APN is the leading United States advocate for peace in the Middle East. APN's mission is to help Israel and Shalom Achshav (Peace Now in Israel) to achieve a comprehensive political settlement of the Arab-Israeli conflict consistent with Israel's long-term security needs and its Jewish and democratic values.

American ORT
817 Broadway, 10th Floor
New York, NY 10003
(212)353-5800
http://www.aort.org/
ORT provides the skills and knowledge needed for individuals to obtain jobs, live independently and with dignity through vocational programs throughout the country. It serves both Jews and non-Jews.

Brit Tzedek v'Shalom, Jewish Alliance for Justice and Peace
11 E. Adams, Suite 707
Chicago, IL 60603
(312) 341-1205
http://www.btvshalom.org/
The mission of Brit Tzedek v’Shalom, the Jewish Alliance for Justice and Peace is to educate and mobilize American Jews in support of a negotiated two-state resolution of the Israeli-Palestinian conflict .

CAMERA: Committee for Accuracy in Middle East Reporting in America
P.O. Box 428
Boston, MA 02258
(617) 787-7853
http://www.camera.org/
The Committee for Accuracy in Middle East Reporting in America is a media-monitoring, research and membership organization devoted to promoting accurate and balanced coverage of Israel and the Middle East.

Coalition on the Environment and Jewish Life (COEJL)
443 Park Avenue South, 11th Floor
New York, NY 10016
(212) 532-7436
http://www.coejl.org
COEJL aims to enact a distinctively Jewish programmatic and policy response to the environmental crisis. Closely associated with and housed at the Jewish Council for Public Affairs, COEJL has affiliated groups around the country that operate under various names.

Hadassah, The Women’s Zionist Organization of America
50 West 58 Street
New York , NY 10019
(212) 355-7900
http://hadassah.org/
Hadassah is the largest women’s, largest Jewish and largest Zionist membership organization in the U.S. Hadassah founded and funds Hadassah Medical Organization in Jerusalem, and was nominated for the Nobel Peace Prize in 2005 for its work for peace in the Middle East .

Hazon
829 Third Avenue, 3rd Floor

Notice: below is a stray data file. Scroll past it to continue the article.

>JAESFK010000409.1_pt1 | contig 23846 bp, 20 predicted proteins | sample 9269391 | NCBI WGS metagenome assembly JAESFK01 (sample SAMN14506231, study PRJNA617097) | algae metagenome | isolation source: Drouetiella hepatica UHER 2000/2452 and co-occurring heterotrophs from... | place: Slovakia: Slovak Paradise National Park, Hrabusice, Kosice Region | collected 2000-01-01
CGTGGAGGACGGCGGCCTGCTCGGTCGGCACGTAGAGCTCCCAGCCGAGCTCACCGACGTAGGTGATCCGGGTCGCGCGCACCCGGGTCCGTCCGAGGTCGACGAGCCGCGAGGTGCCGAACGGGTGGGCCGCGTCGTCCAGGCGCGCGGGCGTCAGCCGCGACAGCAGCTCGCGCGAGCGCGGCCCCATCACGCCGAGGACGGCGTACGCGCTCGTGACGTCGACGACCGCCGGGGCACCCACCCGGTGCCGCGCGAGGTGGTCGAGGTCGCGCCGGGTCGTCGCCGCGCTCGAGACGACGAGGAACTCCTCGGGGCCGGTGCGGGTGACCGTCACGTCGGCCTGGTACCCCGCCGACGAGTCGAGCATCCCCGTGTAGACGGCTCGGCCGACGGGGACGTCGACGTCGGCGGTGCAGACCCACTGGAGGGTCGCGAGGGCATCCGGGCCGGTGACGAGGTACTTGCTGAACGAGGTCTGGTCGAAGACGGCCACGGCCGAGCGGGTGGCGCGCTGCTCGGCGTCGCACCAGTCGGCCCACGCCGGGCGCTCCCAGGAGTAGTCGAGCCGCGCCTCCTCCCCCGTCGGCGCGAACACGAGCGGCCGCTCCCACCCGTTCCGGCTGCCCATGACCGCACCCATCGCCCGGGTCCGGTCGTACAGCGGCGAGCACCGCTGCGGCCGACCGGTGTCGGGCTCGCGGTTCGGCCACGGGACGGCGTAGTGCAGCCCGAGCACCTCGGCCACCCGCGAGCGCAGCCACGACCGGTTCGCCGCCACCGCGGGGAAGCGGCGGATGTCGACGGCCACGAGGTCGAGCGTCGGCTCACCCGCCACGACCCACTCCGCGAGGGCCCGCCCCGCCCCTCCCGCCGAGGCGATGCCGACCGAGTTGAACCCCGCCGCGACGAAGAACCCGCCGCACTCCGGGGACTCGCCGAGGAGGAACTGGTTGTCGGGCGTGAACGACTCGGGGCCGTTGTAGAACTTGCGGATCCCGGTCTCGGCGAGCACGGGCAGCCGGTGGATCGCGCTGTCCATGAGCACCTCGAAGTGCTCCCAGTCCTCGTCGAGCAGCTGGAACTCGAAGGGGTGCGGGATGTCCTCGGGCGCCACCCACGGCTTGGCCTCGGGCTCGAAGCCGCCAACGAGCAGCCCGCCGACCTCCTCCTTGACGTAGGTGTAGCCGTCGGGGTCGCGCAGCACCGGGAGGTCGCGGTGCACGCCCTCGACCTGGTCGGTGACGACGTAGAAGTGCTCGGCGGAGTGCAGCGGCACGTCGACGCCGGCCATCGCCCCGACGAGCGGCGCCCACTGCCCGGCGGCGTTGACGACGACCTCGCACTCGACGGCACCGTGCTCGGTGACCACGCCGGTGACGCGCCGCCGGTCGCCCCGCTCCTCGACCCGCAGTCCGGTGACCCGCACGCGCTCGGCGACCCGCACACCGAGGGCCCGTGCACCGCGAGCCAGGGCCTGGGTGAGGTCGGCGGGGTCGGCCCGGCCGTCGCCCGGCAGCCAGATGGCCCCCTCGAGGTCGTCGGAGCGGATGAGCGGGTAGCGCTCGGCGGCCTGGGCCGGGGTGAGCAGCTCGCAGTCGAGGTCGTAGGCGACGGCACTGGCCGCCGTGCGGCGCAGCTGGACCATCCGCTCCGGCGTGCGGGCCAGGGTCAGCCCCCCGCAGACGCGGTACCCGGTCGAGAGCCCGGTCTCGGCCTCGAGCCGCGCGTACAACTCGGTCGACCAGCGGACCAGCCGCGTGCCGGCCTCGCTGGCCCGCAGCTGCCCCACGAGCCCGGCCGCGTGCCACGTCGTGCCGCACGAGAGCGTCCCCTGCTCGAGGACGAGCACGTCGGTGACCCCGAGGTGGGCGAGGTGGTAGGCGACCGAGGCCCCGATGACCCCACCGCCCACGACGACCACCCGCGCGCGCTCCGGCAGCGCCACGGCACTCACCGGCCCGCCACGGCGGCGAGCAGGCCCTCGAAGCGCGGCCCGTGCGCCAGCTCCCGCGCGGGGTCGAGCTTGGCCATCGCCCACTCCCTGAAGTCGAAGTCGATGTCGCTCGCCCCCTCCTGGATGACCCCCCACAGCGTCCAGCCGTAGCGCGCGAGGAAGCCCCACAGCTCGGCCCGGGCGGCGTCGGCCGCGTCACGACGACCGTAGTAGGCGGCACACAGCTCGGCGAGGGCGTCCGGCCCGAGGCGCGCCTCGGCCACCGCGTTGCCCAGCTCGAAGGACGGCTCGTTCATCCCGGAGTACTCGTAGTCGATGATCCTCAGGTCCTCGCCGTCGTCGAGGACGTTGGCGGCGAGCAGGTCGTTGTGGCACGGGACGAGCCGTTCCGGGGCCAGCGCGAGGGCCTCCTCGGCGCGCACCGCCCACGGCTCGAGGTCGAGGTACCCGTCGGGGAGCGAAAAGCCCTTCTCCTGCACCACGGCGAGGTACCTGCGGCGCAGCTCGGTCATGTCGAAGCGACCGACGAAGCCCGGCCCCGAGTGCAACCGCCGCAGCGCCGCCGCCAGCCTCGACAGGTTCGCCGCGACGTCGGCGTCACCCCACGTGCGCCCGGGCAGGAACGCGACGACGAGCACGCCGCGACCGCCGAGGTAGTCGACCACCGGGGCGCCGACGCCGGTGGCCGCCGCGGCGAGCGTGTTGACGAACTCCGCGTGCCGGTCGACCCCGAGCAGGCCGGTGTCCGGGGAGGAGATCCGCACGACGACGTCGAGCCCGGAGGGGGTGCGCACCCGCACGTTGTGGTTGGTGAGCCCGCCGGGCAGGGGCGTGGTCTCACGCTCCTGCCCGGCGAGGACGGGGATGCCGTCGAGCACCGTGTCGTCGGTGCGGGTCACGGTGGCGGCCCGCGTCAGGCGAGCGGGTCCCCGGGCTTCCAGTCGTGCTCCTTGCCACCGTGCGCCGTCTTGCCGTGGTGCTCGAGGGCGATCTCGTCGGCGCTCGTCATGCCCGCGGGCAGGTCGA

New York, NY 10022
(212) 644-2332
www.hazon.org
Hazon's mission is to create and support a range of programs, especially (though not exclusively) focused on Jewish outdoor and environmental education, in order to bring joy and meaning to people's lives and thus to foster new vision in the Jewish community and the world beyond.

Hebrew Immigrant Aid Society
333 Seventh Ave, 16th Floor
New York, NY 10001-5004
(212) 967-4100
http://hias.org/
Started in New York City by a group of Jewish immigrants who found sanctuary in the United States after fleeing persecution in Europe, HIAS offers food, shelter and other aid to countless new arrivals from around the world.

Israel Policy Forum
165 East 56th St. 2nd Floor
New York, NY 10022
(212) 245-4227
http://www.israelpolicyforum.org/
Founded in 1993 in the wake of the Oslo Accords, Israel Policy Forum (IPF) is dedicated to mobilizing American Jews in support of sustained U.S. diplomatic efforts in the Middle East. 

Jewish Labor Committee
25 E. 21 Street
New York , New York 10010
(212) 477-0707
http://www.jewishlaborcommittee.org/
The Jewish Labor Committee is an independent secular organization that helps the Jewish community and the trade union movement work together on important issues of shared interest and concern. The organization has helped promote intergroup relations and engender support for the State of Israel and Jews in and from the former Soviet Union.

Jewish Peace Fellowship
Box 271
Nyack, NY 10960-0271
(845) 358-4601
http://www.jewishpeacefellowship.org/
JPF establishes the right of Jews to be recognized as conscientious objectors to war and provides counseling for objectors. It also has a program of publications, meetings and actions.

Jewish Voice for Peace
1611 Telegraph Ave.
Ste. 806
Oakland , CA 94612
(510) 465-1777
http://www.jewishvoiceforpeace.org/
Jewish Voice for Peace is a diverse and democratic community of activists inspired by Jewish tradition to work together for peace, social justice, and human rights. They support the aspirations of Israelis and Palestinians for security and self-determination.

Keshet
284 Amory Street
Building G, 2nd floor
Jamaica Plain, MA 02130
(617) 524-9227
http://www.boston-keshet.org/